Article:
The Stanley Parable, a Parable We Should All Listen To
The interactive narrative is experiencing a sudden explosion recently, as everyone with a passing interest in gaming can see. Everybody’s Gone To The Rapture, Firewatch, Dear Esther, The Vanishing Of Ethan Carter – the list goes on, provided you move through that list at a slow, leisurely pace and occasionally go in the wrong direction without realising for ten minutes.
Don’t take the wrong impression from that joke. I’m not one of those grunting, stone-waving luddites that dismiss all these creations as mere “Walking Simulators.” There is room for all tastes at the great dining table of modern culture. But the best example of the interactive narrative was one of the first of its kind, and we’ve been moving backward since then. You don’t really need to guess, do you? It’s The Stanley Parable, that sparkling delight of a story that started as a humble Half-Life 2 mod, then flourished into something much, much more.
I do feel as though The Stanley Parable should be a mandatory experience for every goon with two thumbs and a keyboard who feels the need to make one of these products. The fact that this is a genre that’s experimental and bold (yet actually takes far less work to make than a normal game) means we get a lot of long-winded creations that are often in dire need of an editing team and a slap in the face from realism. It’s like when a hauteur film director demands to make his movie with a camera phone to give a sense of validity, forgetting in his arrogance that it’ll be really damn unpleasant to watch because of it.
But The Stanley Parable feels like a guide on how to do the interactive narrative right. First and foremost, in big, bold letters, plastered across the screen: CHOICES FOR THE PLAYER. Being truthful, The Stanley Parable should read Parables, as the player alters the story as they go, picking various paths to create a story that responds to them. And that’s important, because if the player’s presence doesn’t matter, then they keep wondering that one question – why are we here? You might as well have made it into a movie at that point, because you’re not making use of the potential in the genre. Oh, and giving us the option to walk in the wrong direction isn’t choice. It’s bad map design, and just makes people annoyed when they have to traipse all the way back.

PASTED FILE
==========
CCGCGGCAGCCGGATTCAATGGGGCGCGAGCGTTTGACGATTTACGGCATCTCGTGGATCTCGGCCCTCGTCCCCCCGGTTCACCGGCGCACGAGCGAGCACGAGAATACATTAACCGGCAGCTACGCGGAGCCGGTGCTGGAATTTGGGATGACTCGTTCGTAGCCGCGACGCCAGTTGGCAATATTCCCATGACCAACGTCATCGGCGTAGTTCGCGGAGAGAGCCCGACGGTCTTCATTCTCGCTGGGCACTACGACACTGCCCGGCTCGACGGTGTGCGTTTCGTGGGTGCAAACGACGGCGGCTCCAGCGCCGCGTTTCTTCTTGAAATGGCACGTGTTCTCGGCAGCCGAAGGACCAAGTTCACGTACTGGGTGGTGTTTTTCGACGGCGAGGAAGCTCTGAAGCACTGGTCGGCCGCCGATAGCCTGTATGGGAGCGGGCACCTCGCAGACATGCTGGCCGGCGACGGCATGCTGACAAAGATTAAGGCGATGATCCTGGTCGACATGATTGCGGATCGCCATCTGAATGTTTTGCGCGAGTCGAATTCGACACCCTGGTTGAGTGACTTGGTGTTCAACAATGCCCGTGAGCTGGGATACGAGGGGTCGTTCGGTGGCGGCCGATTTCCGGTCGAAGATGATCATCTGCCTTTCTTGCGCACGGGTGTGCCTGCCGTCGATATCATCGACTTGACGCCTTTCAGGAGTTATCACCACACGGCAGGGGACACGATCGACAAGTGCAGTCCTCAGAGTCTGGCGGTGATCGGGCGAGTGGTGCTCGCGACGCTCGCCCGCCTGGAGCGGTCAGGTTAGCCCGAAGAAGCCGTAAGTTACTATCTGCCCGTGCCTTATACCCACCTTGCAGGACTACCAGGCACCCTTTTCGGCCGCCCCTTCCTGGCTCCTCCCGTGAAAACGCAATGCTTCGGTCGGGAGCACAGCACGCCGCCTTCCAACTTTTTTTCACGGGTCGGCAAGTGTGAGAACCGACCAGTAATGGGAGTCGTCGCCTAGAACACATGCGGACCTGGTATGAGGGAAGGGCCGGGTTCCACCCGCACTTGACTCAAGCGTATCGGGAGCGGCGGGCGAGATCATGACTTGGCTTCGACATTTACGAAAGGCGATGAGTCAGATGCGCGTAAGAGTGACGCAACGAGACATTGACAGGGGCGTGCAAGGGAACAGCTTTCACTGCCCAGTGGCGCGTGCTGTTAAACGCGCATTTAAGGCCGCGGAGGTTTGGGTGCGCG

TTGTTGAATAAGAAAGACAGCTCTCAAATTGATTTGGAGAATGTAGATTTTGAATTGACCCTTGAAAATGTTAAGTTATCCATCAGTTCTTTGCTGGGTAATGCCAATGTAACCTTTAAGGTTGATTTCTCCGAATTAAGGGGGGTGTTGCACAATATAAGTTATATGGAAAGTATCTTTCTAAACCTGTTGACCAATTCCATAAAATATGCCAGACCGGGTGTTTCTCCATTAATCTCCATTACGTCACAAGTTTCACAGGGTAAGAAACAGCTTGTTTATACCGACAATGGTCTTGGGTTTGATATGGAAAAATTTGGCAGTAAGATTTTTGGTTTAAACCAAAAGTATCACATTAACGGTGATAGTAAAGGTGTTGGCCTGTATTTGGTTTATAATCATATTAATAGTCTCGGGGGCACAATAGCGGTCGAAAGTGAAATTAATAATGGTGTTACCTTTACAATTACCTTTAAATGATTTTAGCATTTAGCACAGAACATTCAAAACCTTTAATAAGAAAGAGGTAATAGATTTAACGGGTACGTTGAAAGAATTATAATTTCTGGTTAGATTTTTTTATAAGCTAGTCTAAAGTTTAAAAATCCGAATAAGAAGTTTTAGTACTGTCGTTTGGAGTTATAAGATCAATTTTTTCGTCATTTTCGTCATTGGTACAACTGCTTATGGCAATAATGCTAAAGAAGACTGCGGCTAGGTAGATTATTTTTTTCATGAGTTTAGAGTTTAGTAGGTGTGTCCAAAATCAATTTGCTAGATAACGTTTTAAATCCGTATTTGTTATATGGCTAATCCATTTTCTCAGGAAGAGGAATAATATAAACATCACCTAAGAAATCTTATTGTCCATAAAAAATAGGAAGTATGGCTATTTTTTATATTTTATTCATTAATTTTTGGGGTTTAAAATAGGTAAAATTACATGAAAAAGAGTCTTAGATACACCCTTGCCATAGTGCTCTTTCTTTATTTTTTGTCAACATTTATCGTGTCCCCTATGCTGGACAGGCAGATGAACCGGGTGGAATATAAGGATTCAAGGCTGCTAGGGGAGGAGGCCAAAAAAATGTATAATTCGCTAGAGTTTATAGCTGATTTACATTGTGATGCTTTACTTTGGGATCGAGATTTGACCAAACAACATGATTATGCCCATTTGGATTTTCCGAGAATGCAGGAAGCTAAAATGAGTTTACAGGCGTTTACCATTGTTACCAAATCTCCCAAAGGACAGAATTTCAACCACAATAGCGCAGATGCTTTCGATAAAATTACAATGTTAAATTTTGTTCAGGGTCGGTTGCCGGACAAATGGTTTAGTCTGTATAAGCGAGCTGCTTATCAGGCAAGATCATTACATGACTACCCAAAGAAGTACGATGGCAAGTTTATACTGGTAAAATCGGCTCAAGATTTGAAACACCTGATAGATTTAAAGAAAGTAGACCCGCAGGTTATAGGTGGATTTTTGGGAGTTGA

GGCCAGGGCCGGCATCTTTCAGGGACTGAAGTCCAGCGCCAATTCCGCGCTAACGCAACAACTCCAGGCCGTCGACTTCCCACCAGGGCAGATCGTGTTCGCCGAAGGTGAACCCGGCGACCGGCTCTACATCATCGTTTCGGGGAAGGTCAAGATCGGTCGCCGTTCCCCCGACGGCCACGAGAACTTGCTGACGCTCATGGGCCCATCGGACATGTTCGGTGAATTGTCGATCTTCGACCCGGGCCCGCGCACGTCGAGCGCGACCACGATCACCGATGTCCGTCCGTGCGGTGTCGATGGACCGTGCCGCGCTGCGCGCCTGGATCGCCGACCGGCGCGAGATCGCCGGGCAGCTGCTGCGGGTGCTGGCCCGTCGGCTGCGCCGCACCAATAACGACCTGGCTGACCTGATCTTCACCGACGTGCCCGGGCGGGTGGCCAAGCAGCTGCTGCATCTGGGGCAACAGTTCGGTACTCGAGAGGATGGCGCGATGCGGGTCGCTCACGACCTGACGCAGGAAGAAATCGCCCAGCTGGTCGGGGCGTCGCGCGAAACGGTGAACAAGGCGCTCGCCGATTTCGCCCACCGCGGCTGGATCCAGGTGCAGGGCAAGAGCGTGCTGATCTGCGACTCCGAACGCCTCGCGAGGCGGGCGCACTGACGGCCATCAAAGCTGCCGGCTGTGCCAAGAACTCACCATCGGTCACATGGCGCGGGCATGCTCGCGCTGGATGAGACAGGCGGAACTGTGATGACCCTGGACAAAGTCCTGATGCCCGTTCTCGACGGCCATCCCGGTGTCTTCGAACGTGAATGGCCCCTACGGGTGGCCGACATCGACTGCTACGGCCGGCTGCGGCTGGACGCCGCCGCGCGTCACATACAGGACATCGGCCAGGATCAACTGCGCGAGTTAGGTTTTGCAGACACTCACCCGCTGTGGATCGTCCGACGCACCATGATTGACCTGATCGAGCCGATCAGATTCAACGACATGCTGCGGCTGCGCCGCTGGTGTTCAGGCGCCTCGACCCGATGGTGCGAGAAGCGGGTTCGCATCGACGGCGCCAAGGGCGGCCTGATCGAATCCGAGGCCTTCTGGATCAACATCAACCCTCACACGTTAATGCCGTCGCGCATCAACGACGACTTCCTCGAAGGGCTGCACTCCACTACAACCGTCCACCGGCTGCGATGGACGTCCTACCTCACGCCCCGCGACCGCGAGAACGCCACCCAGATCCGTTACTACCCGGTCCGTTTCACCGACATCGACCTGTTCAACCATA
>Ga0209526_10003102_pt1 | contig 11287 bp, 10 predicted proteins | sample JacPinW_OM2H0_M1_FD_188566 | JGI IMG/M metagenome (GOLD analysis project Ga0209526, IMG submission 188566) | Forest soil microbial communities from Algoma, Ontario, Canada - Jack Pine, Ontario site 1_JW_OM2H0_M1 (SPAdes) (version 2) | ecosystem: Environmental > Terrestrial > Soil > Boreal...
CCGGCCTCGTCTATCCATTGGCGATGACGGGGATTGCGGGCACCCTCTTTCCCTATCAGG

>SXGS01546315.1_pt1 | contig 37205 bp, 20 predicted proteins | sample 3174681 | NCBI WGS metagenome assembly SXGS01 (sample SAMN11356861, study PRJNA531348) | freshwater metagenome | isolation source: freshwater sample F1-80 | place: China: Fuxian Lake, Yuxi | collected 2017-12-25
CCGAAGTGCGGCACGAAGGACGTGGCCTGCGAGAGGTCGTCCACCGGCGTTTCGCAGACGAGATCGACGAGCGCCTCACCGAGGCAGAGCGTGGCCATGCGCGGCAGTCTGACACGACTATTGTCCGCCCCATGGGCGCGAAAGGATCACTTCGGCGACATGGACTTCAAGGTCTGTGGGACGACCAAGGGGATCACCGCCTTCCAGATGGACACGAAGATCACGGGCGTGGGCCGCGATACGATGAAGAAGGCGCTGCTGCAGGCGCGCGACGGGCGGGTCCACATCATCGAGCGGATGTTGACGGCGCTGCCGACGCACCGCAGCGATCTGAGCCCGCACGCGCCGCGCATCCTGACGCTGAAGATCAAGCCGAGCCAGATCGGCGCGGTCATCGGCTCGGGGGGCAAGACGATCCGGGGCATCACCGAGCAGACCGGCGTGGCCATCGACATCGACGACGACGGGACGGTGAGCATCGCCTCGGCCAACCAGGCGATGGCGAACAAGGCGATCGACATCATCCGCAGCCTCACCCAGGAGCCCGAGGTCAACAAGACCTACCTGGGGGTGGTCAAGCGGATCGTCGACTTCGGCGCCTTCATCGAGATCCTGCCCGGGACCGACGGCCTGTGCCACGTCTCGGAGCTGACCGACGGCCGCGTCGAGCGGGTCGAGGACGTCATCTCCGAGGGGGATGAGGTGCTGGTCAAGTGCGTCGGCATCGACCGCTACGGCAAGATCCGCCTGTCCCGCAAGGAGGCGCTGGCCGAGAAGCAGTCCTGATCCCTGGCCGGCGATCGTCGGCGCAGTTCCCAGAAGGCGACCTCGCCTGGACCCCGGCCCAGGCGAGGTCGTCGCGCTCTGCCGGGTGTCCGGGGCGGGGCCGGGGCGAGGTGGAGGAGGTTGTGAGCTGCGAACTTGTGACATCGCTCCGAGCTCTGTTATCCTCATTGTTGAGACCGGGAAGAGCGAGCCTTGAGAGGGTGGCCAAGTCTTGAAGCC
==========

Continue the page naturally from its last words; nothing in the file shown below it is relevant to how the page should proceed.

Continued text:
Secondly, learn when to shut up. That might sound cruel, but the amount of these games I’ve experienced that are happy to waffle on about sod-all is shocking, not least because it’s as boring as watching water turn tepid. The narrator in The Stanley Parable was always justified in his speech, not to mention legitimately funny. Hell, he was a genuine pleasure to listen to, and managed to combine dry wit (the rarest form of video game humour) with a weird kind of pathos, one that unnerved and yet fascinated at the same time, prompting a certain level of consideration from the player with regards to their actions and the medium as a whole. Oh god, the pretentiousness is spreading.
Finally, and on that note, feel free to laugh about things. I don’t know why video games as a whole are so reluctant to go near comedy, but I suspect that the answer lies in the fact that it’s just too difficult. Good humour is like gold, but bad humour is like cyanide. It can utterly poison an experience if done poorly, and most writers would rather not take the risk. But that means we get a lot of serious, straight-faced mope-fests that wouldn’t even crack a smile if you pumped them full of morphine. I’m not saying that every game has to be a wise-cracking madhouse, but even misery is amplified by the existence of joy before it, as it gives us perspective. Humour is a very human thing, something we understand and relate to, and it also keeps the best stories from being one-note misery-mills where everyone just looks sad for two hours, then dies alone.
At the end of the day, making a good interactive narrative requires a hell of a lot of discipline. You’ve got to respect the story, respect the player’s expectations, and make sure that you’re not being a pain and refusing to meet the audience half-way. Oh, and if you just dump audio logs on a map and clock out, I will personally attack you with a tree branch. I’m serious about this.
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